No car brand is more synonymous with modern industrialization than Ford, and in Canada, the company has always had its own distinct status. The Ford Motor Company of Canada Ltd. was founded in 1904 as a distinct business entity, not financially related to its cousin across the river in Detroit. The company acquired all the patent rights and selling privileges for all parts of the British Empire save for Great Britain itself and Ireland. Its original 12 shareholders controlled 51 percent of the company while Henry Ford held 13 percent. Though the Canadian division was acquired by its U.S. relative after WWII, Ford remained prominent in Canada, the largest company in Canada through the 1970s.
Founder of the American company, Henry Ford worked directly with the people who later founded the Cadillac Motor Company and John and Horace Dodge, founders of their own eponymous brand. His Detroit factories laid the groundwork for the expansion and refinement of the assembly line. Contrary to common belief, Ford did not invent the assembly line. That distinction goes to Ransom Olds and the first mass-produced vehicle, the Oldsmobile Curved Dash. Ford’s moving assembly line is, though, believed to be a first. Fords were initially only offered in black, as that was the only colour that dried fast enough for the assembly process.
Ford Car Insurance Impact
With a wide range of models across price ranges, the impact that Ford models have on insurance premiums varies. Car year, make and model is only part of the equation that insurers use to calculate the cost of a policy, but it can be a significant factor. Generally, a car that is hard to steal and inexpensive to repair will cost less to insure. Here we look at how some Ford models stack up.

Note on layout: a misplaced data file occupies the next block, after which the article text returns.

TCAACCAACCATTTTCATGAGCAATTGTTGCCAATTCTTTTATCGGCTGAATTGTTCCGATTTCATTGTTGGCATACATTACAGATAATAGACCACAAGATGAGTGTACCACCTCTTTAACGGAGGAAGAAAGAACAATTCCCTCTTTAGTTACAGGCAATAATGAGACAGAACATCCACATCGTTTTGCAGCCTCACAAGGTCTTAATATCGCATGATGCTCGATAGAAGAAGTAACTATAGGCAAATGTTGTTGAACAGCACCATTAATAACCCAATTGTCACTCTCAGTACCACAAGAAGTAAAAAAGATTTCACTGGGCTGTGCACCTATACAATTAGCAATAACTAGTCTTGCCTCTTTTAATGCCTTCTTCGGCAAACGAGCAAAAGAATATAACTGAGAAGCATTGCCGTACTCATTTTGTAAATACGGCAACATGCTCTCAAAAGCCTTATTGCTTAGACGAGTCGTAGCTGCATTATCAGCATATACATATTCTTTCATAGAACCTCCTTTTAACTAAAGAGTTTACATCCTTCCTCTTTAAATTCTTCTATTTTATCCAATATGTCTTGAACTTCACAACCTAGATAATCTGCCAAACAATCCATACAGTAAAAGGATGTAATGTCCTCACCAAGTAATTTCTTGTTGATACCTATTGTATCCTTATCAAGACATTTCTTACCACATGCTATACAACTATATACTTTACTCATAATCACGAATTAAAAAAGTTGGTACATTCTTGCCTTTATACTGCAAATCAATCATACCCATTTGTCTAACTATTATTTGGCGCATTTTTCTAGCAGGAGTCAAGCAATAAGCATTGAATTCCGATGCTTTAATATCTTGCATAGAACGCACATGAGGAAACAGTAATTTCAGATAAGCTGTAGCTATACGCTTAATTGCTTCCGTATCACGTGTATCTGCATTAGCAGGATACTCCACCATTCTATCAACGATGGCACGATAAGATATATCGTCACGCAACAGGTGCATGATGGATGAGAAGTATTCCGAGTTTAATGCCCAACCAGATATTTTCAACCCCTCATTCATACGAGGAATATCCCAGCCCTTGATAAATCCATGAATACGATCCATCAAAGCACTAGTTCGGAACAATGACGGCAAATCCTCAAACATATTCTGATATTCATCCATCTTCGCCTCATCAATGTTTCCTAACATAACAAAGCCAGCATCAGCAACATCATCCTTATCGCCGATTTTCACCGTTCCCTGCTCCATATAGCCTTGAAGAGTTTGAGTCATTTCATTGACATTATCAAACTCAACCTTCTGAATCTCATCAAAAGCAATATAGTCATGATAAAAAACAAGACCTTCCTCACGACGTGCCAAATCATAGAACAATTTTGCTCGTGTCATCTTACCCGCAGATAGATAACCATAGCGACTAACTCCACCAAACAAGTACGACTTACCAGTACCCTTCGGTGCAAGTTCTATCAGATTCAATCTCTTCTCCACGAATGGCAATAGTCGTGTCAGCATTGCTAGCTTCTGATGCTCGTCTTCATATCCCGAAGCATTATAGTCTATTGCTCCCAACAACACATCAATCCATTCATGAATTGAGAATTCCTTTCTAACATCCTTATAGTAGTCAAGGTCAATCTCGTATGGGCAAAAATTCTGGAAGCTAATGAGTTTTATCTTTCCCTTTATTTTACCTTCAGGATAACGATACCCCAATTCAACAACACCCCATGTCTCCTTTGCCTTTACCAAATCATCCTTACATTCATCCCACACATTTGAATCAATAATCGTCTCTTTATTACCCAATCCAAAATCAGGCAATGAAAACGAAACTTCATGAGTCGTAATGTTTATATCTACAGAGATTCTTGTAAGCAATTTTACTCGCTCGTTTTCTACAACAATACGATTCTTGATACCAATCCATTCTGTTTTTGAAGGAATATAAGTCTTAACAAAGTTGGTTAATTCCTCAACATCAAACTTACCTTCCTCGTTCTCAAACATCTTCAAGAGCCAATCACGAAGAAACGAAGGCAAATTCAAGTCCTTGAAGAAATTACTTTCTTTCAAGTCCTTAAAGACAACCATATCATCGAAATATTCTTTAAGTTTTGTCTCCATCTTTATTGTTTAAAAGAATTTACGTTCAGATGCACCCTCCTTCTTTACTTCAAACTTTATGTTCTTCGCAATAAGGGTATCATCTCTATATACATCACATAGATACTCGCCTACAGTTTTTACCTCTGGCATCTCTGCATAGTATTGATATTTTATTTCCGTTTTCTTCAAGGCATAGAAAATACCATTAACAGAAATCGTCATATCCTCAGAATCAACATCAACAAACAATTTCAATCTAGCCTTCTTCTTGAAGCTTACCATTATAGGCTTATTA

Ford Accident Benefit Performance
Cars that protect occupants well in accidents can be noted by low personal injury claims. Of all the models Ford produces only the 2014 Ford Focus has accident benefit claims more often than average. Models with fewer than average personal injury claims include: late-model Ford Edge, Ford Expedition, Ford Explorer Sport Trac, Ford F150, Ford F250, Ford F350, Ford Flex and Ford Ranger. Other models placed within the average range, as collated by the Insurance Bureau of Canada.
Ford Collison Costs
While the 2012 through 2014 Ford Edge models protected passengers well, the same models cost substantially more than average to repair after a collision, about 150 percent of the national average. The Ford F350, Ford Edge, Ford Flex, Ford Focus, Ford Fusion and Ford Mustang two-door also rated above-average for collision repairs across multiple model years. These models will likely cost more that average for collision insurance coverage.
The Ford Escape, Ford F150, Ford Focus and Ford Mustang and Mustang GT convertibles scored better than average for collision repair claims and, from a collision insurance standpoint, likely cost less than average.
Comprehensive Claim Costs for Ford
Comprehensive insurance claims are made when vehicles are stolen or damaged in non-collision situations. With the exception of the #4 position nationally, Ford trucks are the most popular vehicle with thieves. Various years of the Ford F350 and F250 take the other 9 places in the Most Stolen Top Ten for 2015. There’s a heavy Western Canada bias to these numbers, however, as no Ford product cracked Ontario’s list. Ford F150 and Ford Expedition also score higher than average for comprehensive claims. Ford Fusion and late-model Ford Taurus also show higher than average scores, but not as universally as the truck models.